Monday, August 18, 2014

Paying the Penalty

Medieval crime and punishment is different in many ways from modern crime and punishment. I've talked about medieval law before, but this is the first time I've ever set out to catalogue how it could affect your idea of a fantasy society in any kind of definite way.

The most important thing to note is that there were no penalties of imprisonment in the early and high middle ages. You might be reduced to slavery or forced to pay a fine or even executed, but you'd never become a prisoner as a result of lawbreaking—excepting, of course, the period where you were waiting for your trial. Even then, you'd likely just be kept in the undercroft of a local manor, not a special-built jail or prison or even (gasp) dungeon.

The Anglo-Saxon Dooms
Taking a look at the laws of King Alfred, it becomes apparent that there are essentially two types of punishment: paying the geld (or value) of the crime, or death. In some cases the value of the crime was determined by the value of the thing destroyed or stolen. This is descended from the wergeld, or man-value, of early Saxon times, which was a price you paid the family of someone you killed (based on their social status) to legally prevent a feud from developing.

If you're truly seeking to simulate a medieval society, what you should do is draw up a short sample of fines and then determine what constitutes a capital crime. Capital punishment in the English system (the only one I'm really aware of in great detail at the moment, having not refreshed myself on the customs of Frankia in a long time) can only be dealt out by the king. In his absence, it was the job of the royal assizes to roam the countryside and give trial to those being held for capital crimes (usually, as above, being held in the croft of a manner until the time came for the assizes to try them).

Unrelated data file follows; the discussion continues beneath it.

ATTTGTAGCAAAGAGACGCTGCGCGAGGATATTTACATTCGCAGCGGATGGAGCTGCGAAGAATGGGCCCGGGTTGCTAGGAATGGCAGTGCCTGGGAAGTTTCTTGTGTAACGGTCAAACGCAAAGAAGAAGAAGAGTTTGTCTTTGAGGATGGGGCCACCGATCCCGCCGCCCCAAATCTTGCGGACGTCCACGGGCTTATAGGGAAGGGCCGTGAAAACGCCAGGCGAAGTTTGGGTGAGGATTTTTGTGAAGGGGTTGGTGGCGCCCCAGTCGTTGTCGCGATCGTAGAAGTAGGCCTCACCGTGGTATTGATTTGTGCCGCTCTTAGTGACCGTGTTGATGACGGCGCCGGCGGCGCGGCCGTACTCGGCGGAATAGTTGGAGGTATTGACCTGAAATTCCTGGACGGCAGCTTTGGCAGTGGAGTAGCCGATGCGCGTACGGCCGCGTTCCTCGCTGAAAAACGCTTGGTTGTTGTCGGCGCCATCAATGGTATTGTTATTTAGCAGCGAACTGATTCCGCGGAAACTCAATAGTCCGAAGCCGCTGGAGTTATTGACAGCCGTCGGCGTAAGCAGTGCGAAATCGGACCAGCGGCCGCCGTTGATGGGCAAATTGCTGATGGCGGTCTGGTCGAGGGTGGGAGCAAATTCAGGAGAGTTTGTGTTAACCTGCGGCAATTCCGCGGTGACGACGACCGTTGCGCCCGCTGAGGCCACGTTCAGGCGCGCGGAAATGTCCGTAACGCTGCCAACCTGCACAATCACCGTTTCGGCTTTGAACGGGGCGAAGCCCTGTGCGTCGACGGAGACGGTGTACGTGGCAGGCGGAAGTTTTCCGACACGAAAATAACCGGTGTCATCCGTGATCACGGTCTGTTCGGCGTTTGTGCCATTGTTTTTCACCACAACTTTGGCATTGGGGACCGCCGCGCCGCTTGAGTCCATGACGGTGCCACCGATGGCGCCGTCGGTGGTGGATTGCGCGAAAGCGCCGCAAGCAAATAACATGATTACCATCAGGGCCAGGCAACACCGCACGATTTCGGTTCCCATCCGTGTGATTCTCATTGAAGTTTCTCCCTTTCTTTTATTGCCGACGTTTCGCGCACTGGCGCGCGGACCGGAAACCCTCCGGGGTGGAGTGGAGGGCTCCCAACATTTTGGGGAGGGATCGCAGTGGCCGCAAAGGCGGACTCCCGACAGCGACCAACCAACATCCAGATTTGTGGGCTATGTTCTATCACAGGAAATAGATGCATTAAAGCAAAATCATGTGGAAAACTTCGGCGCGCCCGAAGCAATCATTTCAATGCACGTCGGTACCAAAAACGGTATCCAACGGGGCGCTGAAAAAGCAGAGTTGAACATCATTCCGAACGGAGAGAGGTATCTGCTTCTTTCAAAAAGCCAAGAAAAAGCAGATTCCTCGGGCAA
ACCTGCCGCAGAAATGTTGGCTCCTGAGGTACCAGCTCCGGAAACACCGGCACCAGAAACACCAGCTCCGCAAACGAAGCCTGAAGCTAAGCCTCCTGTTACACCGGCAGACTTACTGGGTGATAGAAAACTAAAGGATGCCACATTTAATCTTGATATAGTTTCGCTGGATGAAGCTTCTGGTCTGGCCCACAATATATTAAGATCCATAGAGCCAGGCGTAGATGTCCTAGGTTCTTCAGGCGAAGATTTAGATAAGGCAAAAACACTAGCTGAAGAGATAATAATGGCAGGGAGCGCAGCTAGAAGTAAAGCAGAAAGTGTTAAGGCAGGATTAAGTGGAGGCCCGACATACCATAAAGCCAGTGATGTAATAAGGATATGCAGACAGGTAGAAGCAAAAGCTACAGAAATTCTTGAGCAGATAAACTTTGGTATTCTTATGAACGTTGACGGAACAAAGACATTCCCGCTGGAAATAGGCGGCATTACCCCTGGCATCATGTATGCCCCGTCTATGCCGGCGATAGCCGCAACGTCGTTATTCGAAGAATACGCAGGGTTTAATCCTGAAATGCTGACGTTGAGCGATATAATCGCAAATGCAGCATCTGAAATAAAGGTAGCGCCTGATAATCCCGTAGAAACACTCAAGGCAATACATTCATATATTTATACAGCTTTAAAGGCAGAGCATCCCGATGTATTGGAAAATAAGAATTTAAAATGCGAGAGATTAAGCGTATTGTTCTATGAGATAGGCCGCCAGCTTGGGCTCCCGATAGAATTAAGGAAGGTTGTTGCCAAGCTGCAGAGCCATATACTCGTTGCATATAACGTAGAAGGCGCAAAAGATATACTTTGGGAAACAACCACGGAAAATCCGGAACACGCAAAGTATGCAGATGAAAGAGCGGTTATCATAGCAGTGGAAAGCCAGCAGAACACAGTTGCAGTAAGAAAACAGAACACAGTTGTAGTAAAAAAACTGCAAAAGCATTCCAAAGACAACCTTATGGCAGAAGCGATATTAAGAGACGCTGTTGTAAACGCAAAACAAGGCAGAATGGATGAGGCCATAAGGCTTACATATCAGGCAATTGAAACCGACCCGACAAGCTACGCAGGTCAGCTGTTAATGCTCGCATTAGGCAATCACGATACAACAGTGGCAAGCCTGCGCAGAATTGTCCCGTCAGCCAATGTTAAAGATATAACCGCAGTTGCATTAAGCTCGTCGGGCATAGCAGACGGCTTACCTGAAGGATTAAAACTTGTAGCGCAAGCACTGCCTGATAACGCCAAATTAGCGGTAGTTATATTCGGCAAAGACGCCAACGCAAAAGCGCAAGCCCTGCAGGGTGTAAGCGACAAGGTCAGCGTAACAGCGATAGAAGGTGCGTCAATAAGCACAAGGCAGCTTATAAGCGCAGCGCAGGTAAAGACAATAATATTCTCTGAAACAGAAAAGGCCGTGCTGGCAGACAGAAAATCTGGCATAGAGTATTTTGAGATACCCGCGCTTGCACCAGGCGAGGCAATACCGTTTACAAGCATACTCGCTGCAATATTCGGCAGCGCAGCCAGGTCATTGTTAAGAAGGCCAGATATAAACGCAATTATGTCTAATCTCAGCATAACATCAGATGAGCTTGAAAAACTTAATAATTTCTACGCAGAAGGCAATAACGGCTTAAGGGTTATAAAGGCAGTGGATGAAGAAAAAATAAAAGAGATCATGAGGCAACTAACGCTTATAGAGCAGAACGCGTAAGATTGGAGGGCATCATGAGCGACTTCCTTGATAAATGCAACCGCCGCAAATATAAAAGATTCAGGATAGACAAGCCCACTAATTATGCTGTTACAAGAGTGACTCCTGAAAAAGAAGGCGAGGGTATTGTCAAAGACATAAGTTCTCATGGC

The Process of Trial
The old germanic continental custom of trial was for the families of the accused to gather together in a central place. The accused would swear that he didn't commit the crime and his family would swear also. This would prevent "justice" from being done unless the accused's family didn't back him up—which could be the case, if they knew the accused was a dick and he was constantly making life harder for them by, for example, getting involved in court cases.

In England, the situation was similar though not as clearly one-sided. The accused would be asked to assemble oath-takers from amongst the townsfolk where he was charged. If he could assemble five or twelve of them (I don't remember the circumstances surrounding how many were needed and don't feel like looking it up: if anyone is really interested, leave a comment and I'll go back to the books and get you an answer). Essentially, these oath-takers would swear that the man did not commit the crime. If enough could be produced, he would go free. This clearly favors the social fabric above individual justice, but what is the point of justice if not to knit together the social fabric?

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